Engineers Have Invented a Programming Language to Build DNA

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Forget Python and Java. Ruby? Get outta here. If you're gonna learn to write code, you better make it useful—so why not one that builds DNA when you run it?

A team of researchers from the University of Washington has developed a programming language that allows them to code a set of instructions to build DNA molecules. The work builds on the concept of chemical reaction networks—a language of equations that describes how mixtures of chemicals behave—to create a language which allows them to program and direct the movement of tailor-made molecules.

The findings are published in Nature Nanotechnology. Georg Seelig, one of the researchers, explains:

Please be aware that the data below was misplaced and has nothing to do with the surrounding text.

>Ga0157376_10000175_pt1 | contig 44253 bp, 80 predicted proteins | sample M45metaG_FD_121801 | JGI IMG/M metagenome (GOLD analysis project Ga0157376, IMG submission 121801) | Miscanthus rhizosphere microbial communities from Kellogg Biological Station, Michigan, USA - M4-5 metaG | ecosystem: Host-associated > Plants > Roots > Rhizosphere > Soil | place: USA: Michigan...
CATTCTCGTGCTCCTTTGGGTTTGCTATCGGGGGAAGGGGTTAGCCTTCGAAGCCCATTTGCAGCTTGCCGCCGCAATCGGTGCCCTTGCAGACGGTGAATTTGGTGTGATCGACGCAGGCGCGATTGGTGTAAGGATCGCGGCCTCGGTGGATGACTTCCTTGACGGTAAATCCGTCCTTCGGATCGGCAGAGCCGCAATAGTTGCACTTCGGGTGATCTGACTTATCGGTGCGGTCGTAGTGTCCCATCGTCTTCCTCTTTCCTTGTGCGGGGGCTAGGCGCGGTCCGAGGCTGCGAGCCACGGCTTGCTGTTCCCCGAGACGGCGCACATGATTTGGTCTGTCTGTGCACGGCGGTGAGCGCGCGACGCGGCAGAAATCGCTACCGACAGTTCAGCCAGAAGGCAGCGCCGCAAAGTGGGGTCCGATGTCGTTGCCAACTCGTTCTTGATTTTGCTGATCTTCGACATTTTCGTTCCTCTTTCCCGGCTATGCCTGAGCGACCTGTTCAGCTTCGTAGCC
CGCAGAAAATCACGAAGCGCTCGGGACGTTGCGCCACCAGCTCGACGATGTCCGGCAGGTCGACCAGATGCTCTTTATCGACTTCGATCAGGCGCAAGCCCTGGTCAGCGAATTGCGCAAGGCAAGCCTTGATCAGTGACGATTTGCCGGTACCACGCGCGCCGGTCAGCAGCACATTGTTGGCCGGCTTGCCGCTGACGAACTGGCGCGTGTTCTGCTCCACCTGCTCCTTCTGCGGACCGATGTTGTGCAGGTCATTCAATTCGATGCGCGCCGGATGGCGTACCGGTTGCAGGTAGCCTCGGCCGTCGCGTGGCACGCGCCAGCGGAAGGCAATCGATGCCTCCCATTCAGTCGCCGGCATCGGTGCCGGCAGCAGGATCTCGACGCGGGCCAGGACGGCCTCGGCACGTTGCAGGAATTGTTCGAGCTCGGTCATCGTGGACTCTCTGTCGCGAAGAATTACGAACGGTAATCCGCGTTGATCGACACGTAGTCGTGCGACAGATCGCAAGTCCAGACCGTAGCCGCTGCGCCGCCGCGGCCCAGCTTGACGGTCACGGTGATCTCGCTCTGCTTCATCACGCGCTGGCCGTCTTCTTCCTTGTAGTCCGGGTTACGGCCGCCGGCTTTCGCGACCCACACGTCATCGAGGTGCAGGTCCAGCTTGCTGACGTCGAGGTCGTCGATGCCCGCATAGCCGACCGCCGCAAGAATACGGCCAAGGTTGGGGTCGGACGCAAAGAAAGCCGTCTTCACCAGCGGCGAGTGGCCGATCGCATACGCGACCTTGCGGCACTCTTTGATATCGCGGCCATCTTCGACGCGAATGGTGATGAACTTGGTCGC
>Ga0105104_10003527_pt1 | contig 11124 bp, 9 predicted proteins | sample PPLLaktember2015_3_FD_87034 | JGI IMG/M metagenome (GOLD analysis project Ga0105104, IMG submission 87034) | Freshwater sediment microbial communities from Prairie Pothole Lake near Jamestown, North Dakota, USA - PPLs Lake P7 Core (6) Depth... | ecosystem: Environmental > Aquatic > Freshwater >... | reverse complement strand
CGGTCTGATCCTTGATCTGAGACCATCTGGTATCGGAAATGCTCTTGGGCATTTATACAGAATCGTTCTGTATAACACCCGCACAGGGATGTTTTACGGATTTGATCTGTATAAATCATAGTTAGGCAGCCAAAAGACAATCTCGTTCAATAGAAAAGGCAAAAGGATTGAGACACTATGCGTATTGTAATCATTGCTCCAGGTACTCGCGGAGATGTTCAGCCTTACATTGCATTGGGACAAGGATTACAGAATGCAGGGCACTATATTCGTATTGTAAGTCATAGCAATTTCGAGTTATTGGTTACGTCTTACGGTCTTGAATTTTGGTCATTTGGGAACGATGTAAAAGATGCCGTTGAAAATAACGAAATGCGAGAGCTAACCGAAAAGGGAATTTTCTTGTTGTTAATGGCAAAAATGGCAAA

“We start from an abstract, mathematical description of a chemical system, and then use DNA to build the molecules that realize the desired dynamics. The vision is that eventually, you can use this technology to build general-purpose tools.... If you want a computer to do something else, you just reprogram it. This project is very similar in that we can tell chemistry what to do.”


By creating a means of quickly, computationally coding up strings of prototype synthetic DNA, it could be possible to create and test all kinds of new drugs and treatments far quicker than ever before. The same tools could also be used to help create systems of molecules that self-assemble within cells and serve as “smart” sensors, programmed to detect abnormalities. Now, go see if Java can do that. [Nature Nanotechnology via University of Washington]

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